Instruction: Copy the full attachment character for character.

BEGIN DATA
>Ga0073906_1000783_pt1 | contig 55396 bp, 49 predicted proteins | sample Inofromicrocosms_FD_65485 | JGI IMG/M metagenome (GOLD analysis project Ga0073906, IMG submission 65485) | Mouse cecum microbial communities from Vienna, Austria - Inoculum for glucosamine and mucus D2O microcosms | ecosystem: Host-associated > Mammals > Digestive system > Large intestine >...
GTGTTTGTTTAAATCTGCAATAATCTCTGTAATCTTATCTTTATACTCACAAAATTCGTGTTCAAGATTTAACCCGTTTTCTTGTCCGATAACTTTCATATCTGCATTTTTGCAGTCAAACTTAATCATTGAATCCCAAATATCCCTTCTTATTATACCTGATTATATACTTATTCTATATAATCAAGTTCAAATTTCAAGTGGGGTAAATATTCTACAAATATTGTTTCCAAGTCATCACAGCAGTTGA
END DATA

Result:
>Ga0073906_1000783_pt1 | contig 55396 bp, 49 predicted proteins | sample Inofromicrocosms_FD_65485 | JGI IMG/M metagenome (GOLD analysis project Ga0073906, IMG submission 65485) | Mouse cecum microbial communities from Vienna, Austria - Inoculum for glucosamine and mucus D2O microcosms | ecosystem: Host-associated > Mammals > Digestive system > Large intestine >...
GTGTTTGTTTAAATCTGCAATAATCTCTGTAATCTTATCTTTATACTCACAAAATTCGTGTTCAAGATTTAACCCGTTTTCTTGTCCGATAACTTTCATATCTGCATTTTTGCAGTCAAACTTAATCATTGAATCCCAAATATCCCTTCTTATTATACCTGATTATATACTTATTCTATATAATCAAGTTCAAATTTCAAGTGGGGTAAATATTCTACAAATATTGTTTCCAAGTCATCACAGCAGTTGA